PORTLAND — Members of an advisory group formed to discuss the design and construction of an Amtrak Downeaster layover facility in Brunswick said their first meeting went well.
Representatives of the Brunswick West neighborhood group, which formed in opposition to Northern New England Passenger Rail Authority’s decision to build a 60,000-square-foot building near their homes, met with NNEPRA staff, Brunswick town councilors, engineers and state officials on Dec. 2 to discuss how to best mitigate the impacts of the proposed facility.
The meeting at NNEPRA’s offices was closed to the press, despite objections from three reporters who asked to be admitted. The state attorney general’s office is examining that decision by NNEPRA, which is a public transportation authority created in 1995 by the Maine Legislature.
Anna Nelson, spokeswoman for the neighborhood group, said NNEPRA officials were willing to answer questions and supplied the neighbors with more detailed information about noise levels and air quality, and provided a preliminary sketch of the building, which will be used for light maintenance and overnight housing of trains.
“It was a very open forum for questions,” she said, “I’m confident and hopeful that we’ll actually be able to effect some change.”
Nelson said she had some concerns that the Federal Transit Administration’s noise standards, which NNEPRA is using, are not as strict as her group would like. She said the neighborhood group is working with engineer Charles Wallace to come up with its own estimates of noise levels, which she plans to share with the advisory group.
Councilor John Perreault, who represents the neighborhood that surrounds the proposed location, said overall the meeting was very technical and data-heavy, but went well.
“Both sides went in with an open mind, listening to each other,” he said.
Although reporters were not allowed to enter the meeting, NNEPRA Chairman Martin Eisenstein invited two elected officials who are not advisory group members: state Sen. Stan Gerzofsky, D-Brunswick, and Brunswick District 7 Town Councilor Benet Pols.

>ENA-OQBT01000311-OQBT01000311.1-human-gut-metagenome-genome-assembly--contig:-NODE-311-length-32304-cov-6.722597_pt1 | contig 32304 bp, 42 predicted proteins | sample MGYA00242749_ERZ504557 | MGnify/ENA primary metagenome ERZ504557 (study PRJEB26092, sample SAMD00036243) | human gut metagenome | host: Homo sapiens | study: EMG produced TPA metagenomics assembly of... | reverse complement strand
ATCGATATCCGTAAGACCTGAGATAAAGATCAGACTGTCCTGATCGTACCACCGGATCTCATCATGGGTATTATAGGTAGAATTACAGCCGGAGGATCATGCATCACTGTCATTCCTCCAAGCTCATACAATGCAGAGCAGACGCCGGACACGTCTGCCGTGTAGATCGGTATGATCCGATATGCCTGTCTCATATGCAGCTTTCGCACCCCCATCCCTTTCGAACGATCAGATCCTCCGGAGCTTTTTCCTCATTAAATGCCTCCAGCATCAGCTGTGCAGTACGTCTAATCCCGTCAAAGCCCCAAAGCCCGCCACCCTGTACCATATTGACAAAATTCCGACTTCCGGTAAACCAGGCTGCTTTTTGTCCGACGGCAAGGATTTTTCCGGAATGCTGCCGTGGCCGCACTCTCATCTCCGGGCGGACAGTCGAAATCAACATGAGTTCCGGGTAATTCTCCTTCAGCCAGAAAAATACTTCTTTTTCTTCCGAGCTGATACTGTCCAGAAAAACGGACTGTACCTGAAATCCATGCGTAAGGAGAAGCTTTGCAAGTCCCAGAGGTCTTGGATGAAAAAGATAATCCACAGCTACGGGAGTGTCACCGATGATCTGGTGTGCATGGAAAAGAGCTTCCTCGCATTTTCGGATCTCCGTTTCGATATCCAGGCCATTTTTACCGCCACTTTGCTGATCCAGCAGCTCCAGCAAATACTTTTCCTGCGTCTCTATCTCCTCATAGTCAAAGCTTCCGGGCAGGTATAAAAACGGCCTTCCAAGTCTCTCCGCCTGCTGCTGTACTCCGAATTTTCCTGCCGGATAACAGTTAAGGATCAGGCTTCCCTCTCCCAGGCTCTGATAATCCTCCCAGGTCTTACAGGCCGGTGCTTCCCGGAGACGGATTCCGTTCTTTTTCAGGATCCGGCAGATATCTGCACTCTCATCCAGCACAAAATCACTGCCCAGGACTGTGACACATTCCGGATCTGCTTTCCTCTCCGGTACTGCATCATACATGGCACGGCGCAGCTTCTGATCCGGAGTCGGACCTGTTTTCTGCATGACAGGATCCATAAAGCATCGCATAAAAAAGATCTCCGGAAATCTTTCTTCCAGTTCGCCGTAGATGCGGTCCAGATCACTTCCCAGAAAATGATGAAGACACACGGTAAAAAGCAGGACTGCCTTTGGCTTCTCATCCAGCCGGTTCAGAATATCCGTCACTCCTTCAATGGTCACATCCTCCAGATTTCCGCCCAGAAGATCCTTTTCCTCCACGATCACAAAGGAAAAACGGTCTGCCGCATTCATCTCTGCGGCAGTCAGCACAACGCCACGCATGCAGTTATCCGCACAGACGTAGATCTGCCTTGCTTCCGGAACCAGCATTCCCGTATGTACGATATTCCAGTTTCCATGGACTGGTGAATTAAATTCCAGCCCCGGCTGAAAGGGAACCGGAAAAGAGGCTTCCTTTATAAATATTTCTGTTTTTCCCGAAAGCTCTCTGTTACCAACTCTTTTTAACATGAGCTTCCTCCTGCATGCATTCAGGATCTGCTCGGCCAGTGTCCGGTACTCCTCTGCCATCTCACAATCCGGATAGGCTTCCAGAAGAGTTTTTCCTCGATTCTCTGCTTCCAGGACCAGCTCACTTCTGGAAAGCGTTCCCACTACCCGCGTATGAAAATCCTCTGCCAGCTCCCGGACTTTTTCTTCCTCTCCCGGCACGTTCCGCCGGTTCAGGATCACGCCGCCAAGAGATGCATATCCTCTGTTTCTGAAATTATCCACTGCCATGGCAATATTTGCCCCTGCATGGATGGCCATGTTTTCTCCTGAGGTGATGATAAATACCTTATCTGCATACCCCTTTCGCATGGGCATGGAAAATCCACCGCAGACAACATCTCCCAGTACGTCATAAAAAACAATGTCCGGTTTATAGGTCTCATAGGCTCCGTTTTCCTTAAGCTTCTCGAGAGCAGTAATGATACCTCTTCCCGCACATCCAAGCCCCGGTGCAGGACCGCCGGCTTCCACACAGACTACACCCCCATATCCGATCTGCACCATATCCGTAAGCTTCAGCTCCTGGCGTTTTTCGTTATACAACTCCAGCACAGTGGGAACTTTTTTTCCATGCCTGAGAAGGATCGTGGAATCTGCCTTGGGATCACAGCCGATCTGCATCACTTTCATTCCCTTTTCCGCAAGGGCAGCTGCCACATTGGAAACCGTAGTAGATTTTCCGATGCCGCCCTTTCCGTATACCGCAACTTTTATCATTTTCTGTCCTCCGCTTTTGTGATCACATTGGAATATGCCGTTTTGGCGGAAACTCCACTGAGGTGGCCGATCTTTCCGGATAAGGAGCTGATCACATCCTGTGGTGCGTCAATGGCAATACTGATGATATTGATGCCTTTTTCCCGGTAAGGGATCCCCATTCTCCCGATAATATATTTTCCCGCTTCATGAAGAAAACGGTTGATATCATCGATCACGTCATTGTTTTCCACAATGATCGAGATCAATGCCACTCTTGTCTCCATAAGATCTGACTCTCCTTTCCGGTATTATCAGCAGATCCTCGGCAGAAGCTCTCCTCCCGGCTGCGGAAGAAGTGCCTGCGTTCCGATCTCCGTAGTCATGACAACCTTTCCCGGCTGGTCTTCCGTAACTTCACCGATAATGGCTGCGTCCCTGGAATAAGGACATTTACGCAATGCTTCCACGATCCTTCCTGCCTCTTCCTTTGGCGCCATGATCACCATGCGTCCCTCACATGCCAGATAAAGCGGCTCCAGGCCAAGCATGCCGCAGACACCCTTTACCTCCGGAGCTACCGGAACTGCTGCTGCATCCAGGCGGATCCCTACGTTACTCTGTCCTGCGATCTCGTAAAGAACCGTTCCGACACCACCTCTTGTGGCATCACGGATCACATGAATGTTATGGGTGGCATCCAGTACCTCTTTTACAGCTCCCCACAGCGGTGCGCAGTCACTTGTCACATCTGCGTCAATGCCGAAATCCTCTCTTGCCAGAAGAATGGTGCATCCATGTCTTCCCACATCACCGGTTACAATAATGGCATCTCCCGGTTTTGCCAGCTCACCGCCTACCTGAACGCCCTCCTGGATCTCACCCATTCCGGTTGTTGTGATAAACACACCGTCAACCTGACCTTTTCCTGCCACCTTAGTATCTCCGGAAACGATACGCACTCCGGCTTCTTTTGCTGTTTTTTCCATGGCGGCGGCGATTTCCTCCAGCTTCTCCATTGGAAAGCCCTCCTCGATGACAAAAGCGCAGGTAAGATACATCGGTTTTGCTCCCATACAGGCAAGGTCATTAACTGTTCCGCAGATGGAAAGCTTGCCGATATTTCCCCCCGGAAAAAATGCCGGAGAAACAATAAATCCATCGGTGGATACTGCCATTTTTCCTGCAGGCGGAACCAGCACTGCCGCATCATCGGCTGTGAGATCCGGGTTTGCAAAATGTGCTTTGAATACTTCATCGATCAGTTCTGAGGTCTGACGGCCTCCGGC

Gerzofsky argued unsuccessfully for the reporters to be admitted for at least part of the meeting. Afterwards, he said there was no business conducted that warranted a closed-door meeting.
Pols arrived late and was initially told he couldn’t join the meeting. But Eisenstein relented after Pols explained that he was only there to listen, not to participate, so that, as an elected official, he could be more informed.
Eisenstein maintained that the meeting was not public, however, and that Pols’ status was different than the reporters’. He also told the reporters their interpretation of Maine’s Freedom of Access Law was incorrect.
A written statement provided by NNEPRA after the meeting on Dec. 2 said NNEPRA’s advisory group meetings are not “public proceedings,” as defined by the law, because they are not meetings of the rail authority’s board.
Chief Deputy Attorney General Linda Pistner said in an email Wednesday that she is seeking information from NNEPRA before responding to inquiries about whether the rail group violated the Freedom of Access Act.
The advisory group meets again Jan. 12, 2012. In the meantime, members of the Brunswick West neighborhood group said they will continue to share their ideas with NNEPRA’s consultants about how to lessen the impact of the train facility.
The advisory group is scheduled to meet six times before the end of April 2012, when they will present their recommendations to the NNEPRA board, which will make a decision about how to proceed with the layover building.